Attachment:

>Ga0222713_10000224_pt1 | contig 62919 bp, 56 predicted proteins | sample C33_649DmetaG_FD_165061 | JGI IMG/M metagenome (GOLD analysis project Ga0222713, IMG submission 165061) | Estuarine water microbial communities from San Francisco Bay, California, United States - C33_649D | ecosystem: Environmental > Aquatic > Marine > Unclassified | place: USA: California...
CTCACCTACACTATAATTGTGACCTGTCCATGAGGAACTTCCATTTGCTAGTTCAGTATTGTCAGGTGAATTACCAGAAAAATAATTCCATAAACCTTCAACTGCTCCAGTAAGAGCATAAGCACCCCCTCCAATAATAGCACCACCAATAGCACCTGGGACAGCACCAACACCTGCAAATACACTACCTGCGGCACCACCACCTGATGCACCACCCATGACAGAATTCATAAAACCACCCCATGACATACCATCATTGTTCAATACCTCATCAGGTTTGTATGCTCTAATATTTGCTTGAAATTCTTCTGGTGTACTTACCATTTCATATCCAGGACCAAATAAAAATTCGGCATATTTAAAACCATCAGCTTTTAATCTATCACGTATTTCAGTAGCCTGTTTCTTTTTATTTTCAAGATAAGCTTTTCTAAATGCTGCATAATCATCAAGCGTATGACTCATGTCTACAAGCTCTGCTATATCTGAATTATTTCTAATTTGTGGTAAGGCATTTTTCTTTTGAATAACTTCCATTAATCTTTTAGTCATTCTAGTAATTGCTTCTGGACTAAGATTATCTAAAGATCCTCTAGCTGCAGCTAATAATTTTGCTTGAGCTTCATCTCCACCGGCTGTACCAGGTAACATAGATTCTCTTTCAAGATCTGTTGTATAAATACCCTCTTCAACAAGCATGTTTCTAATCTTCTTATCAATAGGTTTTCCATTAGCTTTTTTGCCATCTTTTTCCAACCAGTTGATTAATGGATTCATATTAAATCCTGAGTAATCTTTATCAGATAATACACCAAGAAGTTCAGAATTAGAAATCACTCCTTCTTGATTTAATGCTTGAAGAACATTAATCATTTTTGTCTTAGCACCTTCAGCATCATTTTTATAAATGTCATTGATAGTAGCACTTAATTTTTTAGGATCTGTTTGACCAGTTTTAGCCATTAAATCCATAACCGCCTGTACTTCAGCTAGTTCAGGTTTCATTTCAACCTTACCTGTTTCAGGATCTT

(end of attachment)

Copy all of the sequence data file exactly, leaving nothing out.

>Ga0222713_10000224_pt1 | contig 62919 bp, 56 predicted proteins | sample C33_649DmetaG_FD_165061 | JGI IMG/M metagenome (GOLD analysis project Ga0222713, IMG submission 165061) | Estuarine water microbial communities from San Francisco Bay, California, United States - C33_649D | ecosystem: Environmental > Aquatic > Marine > Unclassified | place: USA: California...
CTCACCTACACTATAATTGTGACCTGTCCATGAGGAACTTCCATTTGCTAGTTCAGTATTGTCAGGTGAATTACCAGAAAAATAATTCCATAAACCTTCAACTGCTCCAGTAAGAGCATAAGCACCCCCTCCAATAATAGCACCACCAATAGCACCTGGGACAGCACCAACACCTGCAAATACACTACCTGCGGCACCACCACCTGATGCACCACCCATGACAGAATTCATAAAACCACCCCATGACATACCATCATTGTTCAATACCTCATCAGGTTTGTATGCTCTAATATTTGCTTGAAATTCTTCTGGTGTACTTACCATTTCATATCCAGGACCAAATAAAAATTCGGCATATTTAAAACCATCAGCTTTTAATCTATCACGTATTTCAGTAGCCTGTTTCTTTTTATTTTCAAGATAAGCTTTTCTAAATGCTGCATAATCATCAAGCGTATGACTCATGTCTACAAGCTCTGCTATATCTGAATTATTTCTAATTTGTGGTAAGGCATTTTTCTTTTGAATAACTTCCATTAATCTTTTAGTCATTCTAGTAATTGCTTCTGGACTAAGATTATCTAAAGATCCTCTAGCTGCAGCTAATAATTTTGCTTGAGCTTCATCTCCACCGGCTGTACCAGGTAACATAGATTCTCTTTCAAGATCTGTTGTATAAATACCCTCTTCAACAAGCATGTTTCTAATCTTCTTATCAATAGGTTTTCCATTAGCTTTTTTGCCATCTTTTTCCAACCAGTTGATTAATGGATTCATATTAAATCCTGAGTAATCTTTATCAGATAATACACCAAGAAGTTCAGAATTAGAAATCACTCCTTCTTGATTTAATGCTTGAAGAACATTAATCATTTTTGTCTTAGCACCTTCAGCATCATTTTTATAAATGTCATTGATAGTAGCACTTAATTTTTTAGGATCTGTTTGACCAGTTTTAGCCATTAAATCCATAACCGCCTGTACTTCAGCTAGTTCAGGTTTCATTTCAACCTTACCTGTTTCAGGATCTT